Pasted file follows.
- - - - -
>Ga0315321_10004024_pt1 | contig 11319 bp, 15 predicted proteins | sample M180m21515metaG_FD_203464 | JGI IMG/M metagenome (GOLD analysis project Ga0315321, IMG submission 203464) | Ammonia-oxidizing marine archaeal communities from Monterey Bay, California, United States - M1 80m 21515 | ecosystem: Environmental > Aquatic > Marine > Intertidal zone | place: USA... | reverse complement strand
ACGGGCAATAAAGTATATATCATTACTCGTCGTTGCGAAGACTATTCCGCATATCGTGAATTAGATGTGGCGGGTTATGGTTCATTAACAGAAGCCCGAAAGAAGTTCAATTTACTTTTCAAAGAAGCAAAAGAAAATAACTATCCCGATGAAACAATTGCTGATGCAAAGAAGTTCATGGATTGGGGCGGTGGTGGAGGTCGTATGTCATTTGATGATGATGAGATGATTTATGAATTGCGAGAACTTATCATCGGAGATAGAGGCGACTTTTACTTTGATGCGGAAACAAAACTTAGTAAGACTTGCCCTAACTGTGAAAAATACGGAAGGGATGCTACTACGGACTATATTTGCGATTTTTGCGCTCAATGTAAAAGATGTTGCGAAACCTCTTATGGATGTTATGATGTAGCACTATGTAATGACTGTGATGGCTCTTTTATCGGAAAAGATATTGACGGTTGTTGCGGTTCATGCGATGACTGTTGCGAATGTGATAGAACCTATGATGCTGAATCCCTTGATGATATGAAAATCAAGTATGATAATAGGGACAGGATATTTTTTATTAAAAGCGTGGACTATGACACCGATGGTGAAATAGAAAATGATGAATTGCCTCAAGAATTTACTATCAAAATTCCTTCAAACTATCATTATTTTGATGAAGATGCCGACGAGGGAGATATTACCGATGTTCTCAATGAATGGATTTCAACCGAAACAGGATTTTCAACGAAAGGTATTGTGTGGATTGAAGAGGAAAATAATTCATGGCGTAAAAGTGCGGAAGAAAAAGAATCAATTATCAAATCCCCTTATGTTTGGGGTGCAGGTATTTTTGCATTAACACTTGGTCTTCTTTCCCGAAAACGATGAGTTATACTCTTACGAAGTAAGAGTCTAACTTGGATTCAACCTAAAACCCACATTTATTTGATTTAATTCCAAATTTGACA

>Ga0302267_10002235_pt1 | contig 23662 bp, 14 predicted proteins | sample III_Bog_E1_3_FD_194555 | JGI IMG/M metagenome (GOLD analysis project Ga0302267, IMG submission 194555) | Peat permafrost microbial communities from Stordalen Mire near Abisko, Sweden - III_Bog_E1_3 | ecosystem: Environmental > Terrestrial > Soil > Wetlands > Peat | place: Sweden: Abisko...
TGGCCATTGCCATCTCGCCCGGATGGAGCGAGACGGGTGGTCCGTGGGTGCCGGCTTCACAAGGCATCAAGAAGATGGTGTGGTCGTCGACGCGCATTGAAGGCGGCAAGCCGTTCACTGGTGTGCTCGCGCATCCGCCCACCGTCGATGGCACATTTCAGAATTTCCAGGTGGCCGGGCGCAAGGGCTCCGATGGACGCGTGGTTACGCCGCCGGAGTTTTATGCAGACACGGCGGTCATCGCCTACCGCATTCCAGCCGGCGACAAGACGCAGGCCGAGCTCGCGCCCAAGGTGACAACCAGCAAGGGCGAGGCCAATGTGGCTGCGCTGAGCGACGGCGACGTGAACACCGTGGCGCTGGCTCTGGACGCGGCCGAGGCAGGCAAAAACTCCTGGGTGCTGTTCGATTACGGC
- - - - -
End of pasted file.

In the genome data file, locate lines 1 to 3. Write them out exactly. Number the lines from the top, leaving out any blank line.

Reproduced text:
>Ga0315321_10004024_pt1 | contig 11319 bp, 15 predicted proteins | sample M180m21515metaG_FD_203464 | JGI IMG/M metagenome (GOLD analysis project Ga0315321, IMG submission 203464) | Ammonia-oxidizing marine archaeal communities from Monterey Bay, California, United States - M1 80m 21515 | ecosystem: Environmental > Aquatic > Marine > Intertidal zone | place: USA... | reverse complement strand
ACGGGCAATAAAGTATATATCATTACTCGTCGTTGCGAAGACTATTCCGCATATCGTGAATTAGATGTGGCGGGTTATGGTTCATTAACAGAAGCCCGAAAGAAGTTCAATTTACTTTTCAAAGAAGCAAAAGAAAATAACTATCCCGATGAAACAATTGCTGATGCAAAGAAGTTCATGGATTGGGGCGGTGGTGGAGGTCGTATGTCATTTGATGATGATGAGATGATTTATGAATTGCGAGAACTTATCATCGGAGATAGAGGCGACTTTTACTTTGATGCGGAAACAAAACTTAGTAAGACTTGCCCTAACTGTGAAAAATACGGAAGGGATGCTACTACGGACTATATTTGCGATTTTTGCGCTCAATGTAAAAGATGTTGCGAAACCTCTTATGGATGTTATGATGTAGCACTATGTAATGACTGTGATGGCTCTTTTATCGGAAAAGATATTGACGGTTGTTGCGGTTCATGCGATGACTGTTGCGAATGTGATAGAACCTATGATGCTGAATCCCTTGATGATATGAAAATCAAGTATGATAATAGGGACAGGATATTTTTTATTAAAAGCGTGGACTATGACACCGATGGTGAAATAGAAAATGATGAATTGCCTCAAGAATTTACTATCAAAATTCCTTCAAACTATCATTATTTTGATGAAGATGCCGACGAGGGAGATATTACCGATGTTCTCAATGAATGGATTTCAACCGAAACAGGATTTTCAACGAAAGGTATTGTGTGGATTGAAGAGGAAAATAATTCATGGCGTAAAAGTGCGGAAGAAAAAGAATCAATTATCAAATCCCCTTATGTTTGGGGTGCAGGTATTTTTGCATTAACACTTGGTCTTCTTTCCCGAAAACGATGAGTTATACTCTTACGAAGTAAGAGTCTAACTTGGATTCAACCTAAAACCCACATTTATTTGATTTAATTCCAAATTTGACA

>Ga0302267_10002235_pt1 | contig 23662 bp, 14 predicted proteins | sample III_Bog_E1_3_FD_194555 | JGI IMG/M metagenome (GOLD analysis project Ga0302267, IMG submission 194555) | Peat permafrost microbial communities from Stordalen Mire near Abisko, Sweden - III_Bog_E1_3 | ecosystem: Environmental > Terrestrial > Soil > Wetlands > Peat | place: Sweden: Abisko...